Determinants Associated with the Utilization of Primary and Specialized Mental Health Services

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Abstract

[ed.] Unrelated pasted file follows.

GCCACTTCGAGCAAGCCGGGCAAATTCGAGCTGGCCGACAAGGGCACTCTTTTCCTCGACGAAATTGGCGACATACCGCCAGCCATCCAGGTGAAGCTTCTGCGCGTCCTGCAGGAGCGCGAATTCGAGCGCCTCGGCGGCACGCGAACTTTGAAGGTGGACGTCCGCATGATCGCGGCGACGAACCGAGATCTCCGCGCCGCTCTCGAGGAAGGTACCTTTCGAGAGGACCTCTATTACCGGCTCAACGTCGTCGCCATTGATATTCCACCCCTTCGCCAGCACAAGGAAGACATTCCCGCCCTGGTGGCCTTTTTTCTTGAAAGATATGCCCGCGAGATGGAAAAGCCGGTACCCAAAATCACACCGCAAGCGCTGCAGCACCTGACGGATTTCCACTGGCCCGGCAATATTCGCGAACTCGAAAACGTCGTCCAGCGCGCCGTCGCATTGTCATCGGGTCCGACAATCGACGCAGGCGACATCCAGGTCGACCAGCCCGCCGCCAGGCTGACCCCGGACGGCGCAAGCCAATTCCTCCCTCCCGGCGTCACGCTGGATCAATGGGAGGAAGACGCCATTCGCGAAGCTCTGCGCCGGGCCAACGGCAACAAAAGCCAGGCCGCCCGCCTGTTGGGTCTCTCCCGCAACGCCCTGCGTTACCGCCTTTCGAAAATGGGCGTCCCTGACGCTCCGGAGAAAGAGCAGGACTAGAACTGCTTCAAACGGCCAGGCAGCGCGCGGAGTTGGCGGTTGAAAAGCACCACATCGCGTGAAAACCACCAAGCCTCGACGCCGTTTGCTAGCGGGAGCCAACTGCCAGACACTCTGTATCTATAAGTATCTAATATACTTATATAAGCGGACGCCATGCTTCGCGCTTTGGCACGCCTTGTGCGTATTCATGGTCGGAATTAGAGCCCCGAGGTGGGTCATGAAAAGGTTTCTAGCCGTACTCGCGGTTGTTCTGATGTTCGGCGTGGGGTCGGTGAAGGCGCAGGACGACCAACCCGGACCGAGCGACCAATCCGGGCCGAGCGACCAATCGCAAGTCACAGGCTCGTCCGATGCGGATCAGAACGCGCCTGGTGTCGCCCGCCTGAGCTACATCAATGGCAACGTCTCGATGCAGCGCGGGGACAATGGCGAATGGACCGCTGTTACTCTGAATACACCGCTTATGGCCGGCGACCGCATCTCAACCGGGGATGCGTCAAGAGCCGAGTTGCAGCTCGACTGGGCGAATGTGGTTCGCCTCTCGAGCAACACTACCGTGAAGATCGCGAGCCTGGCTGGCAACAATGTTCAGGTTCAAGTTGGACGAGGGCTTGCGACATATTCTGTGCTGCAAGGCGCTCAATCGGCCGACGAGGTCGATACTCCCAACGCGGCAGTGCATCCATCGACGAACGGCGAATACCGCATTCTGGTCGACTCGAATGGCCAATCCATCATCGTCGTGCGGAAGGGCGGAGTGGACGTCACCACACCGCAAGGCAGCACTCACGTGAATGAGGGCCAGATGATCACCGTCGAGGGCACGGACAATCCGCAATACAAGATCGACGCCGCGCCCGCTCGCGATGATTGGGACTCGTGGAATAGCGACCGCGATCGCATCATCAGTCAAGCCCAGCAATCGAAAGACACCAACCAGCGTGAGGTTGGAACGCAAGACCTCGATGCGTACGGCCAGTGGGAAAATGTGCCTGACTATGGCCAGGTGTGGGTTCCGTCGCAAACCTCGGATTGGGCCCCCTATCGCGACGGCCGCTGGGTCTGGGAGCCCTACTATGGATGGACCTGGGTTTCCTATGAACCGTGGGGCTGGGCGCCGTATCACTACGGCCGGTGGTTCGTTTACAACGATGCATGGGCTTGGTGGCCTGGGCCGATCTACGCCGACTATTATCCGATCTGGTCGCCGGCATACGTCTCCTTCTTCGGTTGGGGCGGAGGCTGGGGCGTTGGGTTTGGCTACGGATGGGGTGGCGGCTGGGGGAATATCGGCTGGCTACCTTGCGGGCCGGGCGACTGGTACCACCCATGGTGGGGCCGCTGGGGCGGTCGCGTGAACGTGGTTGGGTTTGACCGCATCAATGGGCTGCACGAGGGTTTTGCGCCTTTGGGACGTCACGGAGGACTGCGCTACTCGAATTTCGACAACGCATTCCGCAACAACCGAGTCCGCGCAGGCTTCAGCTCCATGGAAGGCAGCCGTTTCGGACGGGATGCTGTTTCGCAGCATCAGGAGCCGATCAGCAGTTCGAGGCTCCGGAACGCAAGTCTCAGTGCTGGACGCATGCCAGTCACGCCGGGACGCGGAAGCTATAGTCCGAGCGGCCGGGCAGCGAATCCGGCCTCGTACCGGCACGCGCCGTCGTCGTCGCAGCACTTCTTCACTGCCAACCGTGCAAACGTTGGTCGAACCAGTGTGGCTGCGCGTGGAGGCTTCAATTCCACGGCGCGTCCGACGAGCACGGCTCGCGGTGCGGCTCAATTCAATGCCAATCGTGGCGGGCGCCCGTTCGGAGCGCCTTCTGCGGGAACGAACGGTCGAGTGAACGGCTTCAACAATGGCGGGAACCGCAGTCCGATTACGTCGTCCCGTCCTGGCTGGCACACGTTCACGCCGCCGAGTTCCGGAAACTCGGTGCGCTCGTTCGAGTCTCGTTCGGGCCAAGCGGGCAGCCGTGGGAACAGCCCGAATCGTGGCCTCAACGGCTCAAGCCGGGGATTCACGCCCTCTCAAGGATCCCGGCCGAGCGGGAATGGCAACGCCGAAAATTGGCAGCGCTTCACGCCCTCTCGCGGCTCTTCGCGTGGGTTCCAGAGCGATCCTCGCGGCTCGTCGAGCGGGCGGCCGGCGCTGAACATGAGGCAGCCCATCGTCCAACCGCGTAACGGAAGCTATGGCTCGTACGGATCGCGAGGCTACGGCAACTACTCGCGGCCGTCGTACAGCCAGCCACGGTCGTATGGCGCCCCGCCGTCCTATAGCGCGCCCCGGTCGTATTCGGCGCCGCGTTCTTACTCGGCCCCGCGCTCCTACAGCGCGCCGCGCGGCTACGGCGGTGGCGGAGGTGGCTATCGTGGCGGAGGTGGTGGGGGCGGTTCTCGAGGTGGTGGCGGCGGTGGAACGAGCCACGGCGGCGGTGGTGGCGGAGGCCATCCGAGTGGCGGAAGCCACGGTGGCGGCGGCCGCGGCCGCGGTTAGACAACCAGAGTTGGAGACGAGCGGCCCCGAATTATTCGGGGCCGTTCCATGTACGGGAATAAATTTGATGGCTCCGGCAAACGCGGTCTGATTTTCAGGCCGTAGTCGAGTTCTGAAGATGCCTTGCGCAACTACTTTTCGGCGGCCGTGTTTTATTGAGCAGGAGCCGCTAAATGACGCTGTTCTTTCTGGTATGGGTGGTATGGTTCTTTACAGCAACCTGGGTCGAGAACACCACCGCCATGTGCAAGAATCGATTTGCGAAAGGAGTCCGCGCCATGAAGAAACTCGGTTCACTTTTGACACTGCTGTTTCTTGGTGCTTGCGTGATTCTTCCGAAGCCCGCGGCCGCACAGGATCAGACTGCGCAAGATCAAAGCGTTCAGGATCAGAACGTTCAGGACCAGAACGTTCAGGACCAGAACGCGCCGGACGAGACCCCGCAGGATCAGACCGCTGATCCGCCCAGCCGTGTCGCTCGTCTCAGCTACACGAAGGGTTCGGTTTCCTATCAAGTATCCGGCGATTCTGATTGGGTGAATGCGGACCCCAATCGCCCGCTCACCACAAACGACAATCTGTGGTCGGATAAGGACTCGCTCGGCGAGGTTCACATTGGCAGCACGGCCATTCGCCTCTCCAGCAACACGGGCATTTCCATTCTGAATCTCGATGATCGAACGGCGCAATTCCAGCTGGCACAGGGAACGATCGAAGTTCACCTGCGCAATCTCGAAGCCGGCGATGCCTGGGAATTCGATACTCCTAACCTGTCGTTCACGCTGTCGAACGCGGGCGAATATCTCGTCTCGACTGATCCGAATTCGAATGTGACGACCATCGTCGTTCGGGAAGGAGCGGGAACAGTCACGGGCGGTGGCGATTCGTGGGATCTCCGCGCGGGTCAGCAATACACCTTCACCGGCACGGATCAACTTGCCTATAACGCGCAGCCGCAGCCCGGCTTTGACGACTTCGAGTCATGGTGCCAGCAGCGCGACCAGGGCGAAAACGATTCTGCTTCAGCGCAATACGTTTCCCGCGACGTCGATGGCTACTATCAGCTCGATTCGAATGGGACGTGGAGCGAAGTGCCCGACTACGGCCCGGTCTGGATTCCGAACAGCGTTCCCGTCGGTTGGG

The study aims to compare variables associated with the exclusive and joint use of primary and specialized care for mental health reasons by individuals diagnosed with a mental disorder in a Montreal/Canadian catchment area. Data were collected from a random sample (2,443 individuals). Among 406 people, diagnosed with a mental disorder 12 months pre-interview, 212 (52%) reported having used healthcare services. Compared to users of primary care only, people who sought both primary and specialized care presented more mental disorders and lower quality of life. People using only specialized healthcare received significantly less social support than persons using primary care exclusively and lived in neighborhoods with a high proportion of rental housing. Healthcare service provision should favor social networking and enable social cohesion and integration, particularly in neighborhoods with a high proportion of rental housing. Shared care and enhanced collaboration with other public and community-based resources should be encouraged.

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